Kato's Orion Industry Corp supplies precision steel sheets to semiconductor makers. It has been squeezed by the soaring cost of nickel, which has increased stainless steel prices by as much as 30% since October.
But like many Japanese manufacturers, Kato's fear of losing market share is stopping him passing on higher costs to customers.
The global surge in commodities prices has now made Japan's decades-old fight against its "deflationary mindset" even more critical as businesses in the world's third-largest economy's struggle to break even.
"Raw materials are getting more expensive. They're soaring, it's trouble," Kato told Reuters in an interview.
"We just have to put up with it."
Japanese firms' aversion to passing on higher prices has made it hard to raise wages for fear of being saddled with high fixed costs, which in turn feeds deflationary pressures.
The gap between the pace of input price gains, which include intermediate goods used to make finished items such as cars and computers, and output price rises in April was the widest since 2014, factory surveys showed, underscoring the pressures manufacturers face.
While competitors in other countries face similar pressures, the stakes are higher for Japan as a resurgence of coronavirus cases cools consumption, leaving the economy vulnerable to a downturn in exports.
The input price jump is largely due to strong global demand for goods, due to a rebound in economic activity in the United States and elsewhere as countries ease pandemic lockdown measures.
"Many factories want to use steel and other intermediate materials," said Naoyuki Yoshino, an adjunct professor at the National Graduate Institute for Policy Studies.
"The production of those intermediate materials has been drastically diminished."
Supply chain disruptions from a global semiconductor chip shortage and a weakening yen were also driving up costs.
HIT TO HIP POCKET
Japanese wholesale prices posted their first annual increase in more than a year in March, while core consumer prices slid for the eighth straight month, in a sign rising commodity costs are pinching corporate margins.
The Bank of Japan (BOJ) recently blamed weak inflation for the strong belief among households and companies that prices won't rise much, which became entrenched after two decades of deflation through the late 1990s.
The BOJ's most recent quarterly survey of companies, known as the tankan, found firms still saw sales prices falling and input prices rising more rapidly.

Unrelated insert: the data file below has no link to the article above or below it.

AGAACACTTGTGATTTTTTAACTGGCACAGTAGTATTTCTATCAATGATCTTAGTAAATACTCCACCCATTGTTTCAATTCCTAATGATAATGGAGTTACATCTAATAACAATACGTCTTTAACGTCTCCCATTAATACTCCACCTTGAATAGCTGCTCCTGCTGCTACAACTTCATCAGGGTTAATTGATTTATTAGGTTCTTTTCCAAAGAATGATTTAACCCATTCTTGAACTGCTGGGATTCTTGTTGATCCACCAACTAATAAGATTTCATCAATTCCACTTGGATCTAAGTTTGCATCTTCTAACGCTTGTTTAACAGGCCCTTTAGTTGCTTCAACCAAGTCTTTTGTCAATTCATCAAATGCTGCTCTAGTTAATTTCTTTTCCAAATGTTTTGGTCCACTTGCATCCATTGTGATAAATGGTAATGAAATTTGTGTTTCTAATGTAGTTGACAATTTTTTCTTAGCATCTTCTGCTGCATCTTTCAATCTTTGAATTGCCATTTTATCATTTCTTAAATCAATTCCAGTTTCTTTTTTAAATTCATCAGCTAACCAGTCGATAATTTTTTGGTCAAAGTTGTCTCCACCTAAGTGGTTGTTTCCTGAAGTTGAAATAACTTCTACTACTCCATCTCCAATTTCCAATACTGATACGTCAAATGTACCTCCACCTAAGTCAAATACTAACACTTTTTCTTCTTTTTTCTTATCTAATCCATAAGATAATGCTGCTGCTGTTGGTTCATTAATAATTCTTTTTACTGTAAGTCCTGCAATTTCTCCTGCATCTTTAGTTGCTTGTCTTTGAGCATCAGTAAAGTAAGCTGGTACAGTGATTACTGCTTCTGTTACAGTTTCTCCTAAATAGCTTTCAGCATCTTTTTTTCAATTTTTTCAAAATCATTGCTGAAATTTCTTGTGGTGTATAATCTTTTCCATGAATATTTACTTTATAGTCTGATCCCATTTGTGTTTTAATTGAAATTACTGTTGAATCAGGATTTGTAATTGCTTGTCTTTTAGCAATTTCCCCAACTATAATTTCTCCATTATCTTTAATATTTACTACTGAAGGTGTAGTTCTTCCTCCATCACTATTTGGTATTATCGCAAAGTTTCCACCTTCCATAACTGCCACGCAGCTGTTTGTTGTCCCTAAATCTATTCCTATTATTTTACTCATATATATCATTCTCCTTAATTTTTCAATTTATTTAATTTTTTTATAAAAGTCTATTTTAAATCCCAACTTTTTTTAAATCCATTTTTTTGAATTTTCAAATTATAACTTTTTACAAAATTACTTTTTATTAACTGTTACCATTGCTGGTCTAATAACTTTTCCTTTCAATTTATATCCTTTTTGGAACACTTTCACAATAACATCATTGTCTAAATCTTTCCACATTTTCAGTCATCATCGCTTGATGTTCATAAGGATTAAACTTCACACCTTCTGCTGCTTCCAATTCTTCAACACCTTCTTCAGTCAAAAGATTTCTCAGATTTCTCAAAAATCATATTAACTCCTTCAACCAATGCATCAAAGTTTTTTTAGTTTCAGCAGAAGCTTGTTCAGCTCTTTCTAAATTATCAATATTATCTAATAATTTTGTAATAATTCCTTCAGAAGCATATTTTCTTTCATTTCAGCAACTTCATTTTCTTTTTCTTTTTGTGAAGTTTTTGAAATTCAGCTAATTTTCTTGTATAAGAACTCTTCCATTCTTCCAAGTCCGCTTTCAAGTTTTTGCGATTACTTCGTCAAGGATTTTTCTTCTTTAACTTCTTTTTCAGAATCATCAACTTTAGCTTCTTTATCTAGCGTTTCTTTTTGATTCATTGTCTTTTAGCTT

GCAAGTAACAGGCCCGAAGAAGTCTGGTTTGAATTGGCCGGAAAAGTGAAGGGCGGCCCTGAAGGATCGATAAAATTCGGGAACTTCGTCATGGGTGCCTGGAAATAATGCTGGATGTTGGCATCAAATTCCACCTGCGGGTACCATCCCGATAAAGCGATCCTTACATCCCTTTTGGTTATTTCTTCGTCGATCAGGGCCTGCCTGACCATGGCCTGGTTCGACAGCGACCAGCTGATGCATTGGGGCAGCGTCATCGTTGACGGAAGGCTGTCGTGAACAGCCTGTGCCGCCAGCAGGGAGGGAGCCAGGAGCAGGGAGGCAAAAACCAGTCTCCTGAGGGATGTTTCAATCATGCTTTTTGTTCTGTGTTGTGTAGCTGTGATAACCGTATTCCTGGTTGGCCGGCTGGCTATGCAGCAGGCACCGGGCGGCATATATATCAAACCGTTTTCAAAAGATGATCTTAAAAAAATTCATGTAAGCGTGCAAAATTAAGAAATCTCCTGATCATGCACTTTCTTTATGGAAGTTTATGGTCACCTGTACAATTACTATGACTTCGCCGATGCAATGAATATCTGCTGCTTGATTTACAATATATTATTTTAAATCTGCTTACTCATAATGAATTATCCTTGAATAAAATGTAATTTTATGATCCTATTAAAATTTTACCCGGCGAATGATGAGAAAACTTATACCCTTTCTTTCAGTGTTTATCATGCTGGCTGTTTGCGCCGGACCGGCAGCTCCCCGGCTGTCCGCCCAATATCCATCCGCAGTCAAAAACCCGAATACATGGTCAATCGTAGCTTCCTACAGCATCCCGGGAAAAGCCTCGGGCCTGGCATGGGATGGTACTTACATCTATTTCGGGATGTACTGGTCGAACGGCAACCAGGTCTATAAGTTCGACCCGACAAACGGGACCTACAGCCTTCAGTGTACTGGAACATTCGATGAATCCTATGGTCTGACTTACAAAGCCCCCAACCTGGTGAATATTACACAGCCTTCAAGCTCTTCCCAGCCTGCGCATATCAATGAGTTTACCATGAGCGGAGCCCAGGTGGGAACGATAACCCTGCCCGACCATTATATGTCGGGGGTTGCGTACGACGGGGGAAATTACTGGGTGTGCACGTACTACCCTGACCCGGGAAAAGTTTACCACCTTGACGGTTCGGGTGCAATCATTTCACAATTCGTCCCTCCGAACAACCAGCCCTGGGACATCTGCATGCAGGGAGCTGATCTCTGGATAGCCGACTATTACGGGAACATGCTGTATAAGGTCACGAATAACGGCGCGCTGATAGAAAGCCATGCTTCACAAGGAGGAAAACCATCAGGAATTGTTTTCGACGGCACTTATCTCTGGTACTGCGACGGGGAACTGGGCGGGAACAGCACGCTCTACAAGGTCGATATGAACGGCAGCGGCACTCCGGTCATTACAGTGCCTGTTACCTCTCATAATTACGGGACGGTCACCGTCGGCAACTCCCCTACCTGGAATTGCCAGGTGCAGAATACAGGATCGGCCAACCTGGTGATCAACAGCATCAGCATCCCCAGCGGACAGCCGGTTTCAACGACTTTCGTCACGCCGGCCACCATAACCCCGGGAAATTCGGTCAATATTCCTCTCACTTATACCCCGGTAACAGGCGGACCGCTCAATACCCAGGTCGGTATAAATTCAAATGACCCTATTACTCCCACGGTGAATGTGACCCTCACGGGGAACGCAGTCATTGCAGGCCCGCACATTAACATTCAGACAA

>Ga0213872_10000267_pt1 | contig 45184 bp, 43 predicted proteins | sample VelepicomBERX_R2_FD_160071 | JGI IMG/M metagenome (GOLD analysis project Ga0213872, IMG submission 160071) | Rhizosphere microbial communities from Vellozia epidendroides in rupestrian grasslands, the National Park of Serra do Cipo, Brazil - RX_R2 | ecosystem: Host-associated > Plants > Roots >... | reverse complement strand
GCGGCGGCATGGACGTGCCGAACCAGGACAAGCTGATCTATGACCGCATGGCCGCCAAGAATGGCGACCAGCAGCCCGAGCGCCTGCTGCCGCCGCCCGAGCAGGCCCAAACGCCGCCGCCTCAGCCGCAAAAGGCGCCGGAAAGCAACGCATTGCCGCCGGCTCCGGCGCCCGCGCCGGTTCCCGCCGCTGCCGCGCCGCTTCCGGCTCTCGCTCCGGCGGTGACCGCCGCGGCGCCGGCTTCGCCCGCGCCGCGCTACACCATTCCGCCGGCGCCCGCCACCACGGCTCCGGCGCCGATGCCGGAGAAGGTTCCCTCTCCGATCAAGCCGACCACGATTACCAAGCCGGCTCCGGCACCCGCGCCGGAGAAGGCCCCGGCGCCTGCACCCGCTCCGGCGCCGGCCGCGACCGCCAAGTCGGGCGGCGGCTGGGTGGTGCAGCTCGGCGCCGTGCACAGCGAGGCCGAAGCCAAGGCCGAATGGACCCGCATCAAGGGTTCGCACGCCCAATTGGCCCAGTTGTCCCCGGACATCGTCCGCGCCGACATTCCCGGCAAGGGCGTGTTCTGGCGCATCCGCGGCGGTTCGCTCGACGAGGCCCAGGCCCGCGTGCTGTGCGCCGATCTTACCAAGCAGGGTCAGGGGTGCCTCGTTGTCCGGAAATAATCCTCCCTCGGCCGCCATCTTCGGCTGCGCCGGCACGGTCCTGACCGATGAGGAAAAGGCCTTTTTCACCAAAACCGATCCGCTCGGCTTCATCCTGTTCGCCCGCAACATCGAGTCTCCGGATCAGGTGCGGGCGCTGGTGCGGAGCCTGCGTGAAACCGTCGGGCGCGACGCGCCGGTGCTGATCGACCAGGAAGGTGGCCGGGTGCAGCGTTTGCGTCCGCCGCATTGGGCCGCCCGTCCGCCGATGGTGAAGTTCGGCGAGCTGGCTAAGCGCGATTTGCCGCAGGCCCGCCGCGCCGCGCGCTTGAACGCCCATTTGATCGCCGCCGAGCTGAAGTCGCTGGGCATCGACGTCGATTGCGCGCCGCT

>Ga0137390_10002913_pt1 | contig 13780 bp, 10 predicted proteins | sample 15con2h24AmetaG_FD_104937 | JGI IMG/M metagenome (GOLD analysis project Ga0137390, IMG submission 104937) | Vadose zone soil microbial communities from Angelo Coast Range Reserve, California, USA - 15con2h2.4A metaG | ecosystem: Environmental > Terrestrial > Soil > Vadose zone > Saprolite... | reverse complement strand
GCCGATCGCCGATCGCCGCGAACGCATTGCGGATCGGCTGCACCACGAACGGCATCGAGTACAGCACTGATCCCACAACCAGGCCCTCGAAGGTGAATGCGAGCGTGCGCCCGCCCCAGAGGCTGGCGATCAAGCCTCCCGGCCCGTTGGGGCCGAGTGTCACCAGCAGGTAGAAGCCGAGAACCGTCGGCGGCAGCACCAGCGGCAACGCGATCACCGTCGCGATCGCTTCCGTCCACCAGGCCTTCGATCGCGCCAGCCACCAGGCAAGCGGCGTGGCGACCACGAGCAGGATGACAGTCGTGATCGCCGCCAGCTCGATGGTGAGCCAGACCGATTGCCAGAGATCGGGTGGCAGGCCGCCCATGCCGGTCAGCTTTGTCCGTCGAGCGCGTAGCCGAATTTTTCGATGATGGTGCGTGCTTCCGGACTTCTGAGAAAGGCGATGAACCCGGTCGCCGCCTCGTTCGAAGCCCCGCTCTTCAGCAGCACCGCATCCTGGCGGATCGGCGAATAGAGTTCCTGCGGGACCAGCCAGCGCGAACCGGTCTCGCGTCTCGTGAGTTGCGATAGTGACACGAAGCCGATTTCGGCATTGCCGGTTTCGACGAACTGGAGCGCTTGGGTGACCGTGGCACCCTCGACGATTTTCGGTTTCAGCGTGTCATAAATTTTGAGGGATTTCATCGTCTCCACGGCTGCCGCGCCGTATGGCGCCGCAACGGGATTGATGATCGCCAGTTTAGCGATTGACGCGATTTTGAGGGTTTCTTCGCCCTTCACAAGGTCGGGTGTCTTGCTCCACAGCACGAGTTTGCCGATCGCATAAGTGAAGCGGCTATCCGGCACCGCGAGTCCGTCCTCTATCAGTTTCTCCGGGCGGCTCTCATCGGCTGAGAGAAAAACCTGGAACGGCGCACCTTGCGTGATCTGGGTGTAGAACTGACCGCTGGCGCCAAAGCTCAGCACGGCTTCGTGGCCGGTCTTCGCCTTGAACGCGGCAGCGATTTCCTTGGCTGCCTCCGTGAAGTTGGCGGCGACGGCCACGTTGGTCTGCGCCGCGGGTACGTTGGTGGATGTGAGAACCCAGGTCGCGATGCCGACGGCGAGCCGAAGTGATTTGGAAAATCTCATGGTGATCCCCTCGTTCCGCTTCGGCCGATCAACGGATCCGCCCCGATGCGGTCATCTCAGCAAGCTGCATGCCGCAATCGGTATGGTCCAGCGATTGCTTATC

Outside of Japan, the debate about inflation has mostly centred on how long commodities price pressures will persist and whether they would lead to destabilising consumer inflation.
U.S. consumer inflation hit a near 12-year high in April, heightening investor concerns the Federal Reserve may have to raise interest rates soon.
In China, where factory gate inflation hit a 3-1/2 year high, a prominent economist has warned of stagflation, a mix of slow growth and high prices that hit the United States in the 1970s.
Even within Japan, there are emerging views that consumers may be more willing to take a hit to the wallet than companies think, especially for established brands, including Japanese cars.
"It would make me think if prices went up a lot, but I would still pay it," said Susumu Sakurai, 60, who has driven Toyota for decades, and owns a Prius hybrid model.
While that suggests upside potential for consumer prices, for now, carmaker suppliers are shielding themselves from rising material costs, industry sources told Reuters on condition of anonymity.
A manager working for a parts supplier to Toyota and rivals such as Nissan Motor Co and Honda Motor Co, said his company aimed to keep cost down by streamlining parts usage across firms and car models, which would mean less wholesale demand.
"Carmakers want to avoid raising sales prices as much as they can, so they're trying to do whatever is in their might to reduce costs at the stage before cars are finished," the manager said.
A manager at a piston ring maker said his firm plans to partly pass on costs it faced from rising cobalt prices, but the extent to which it can do so depended on whether prices stayed high.
Cobalt, a material used in lithium-ion rechargeable batteries, has been in scarce supply due to COVID-19 logistical issues in South Africa and after top consumer China stockpiled the metal.
(Reporting by Daniel Leussink; Additional reporting by Maki Shiraki and Kentaro Sugiyama in Tokyo and Gavin Maguire in Singapore; Editing by Dave Dolan and Sam Holmes)
By Daniel Leussink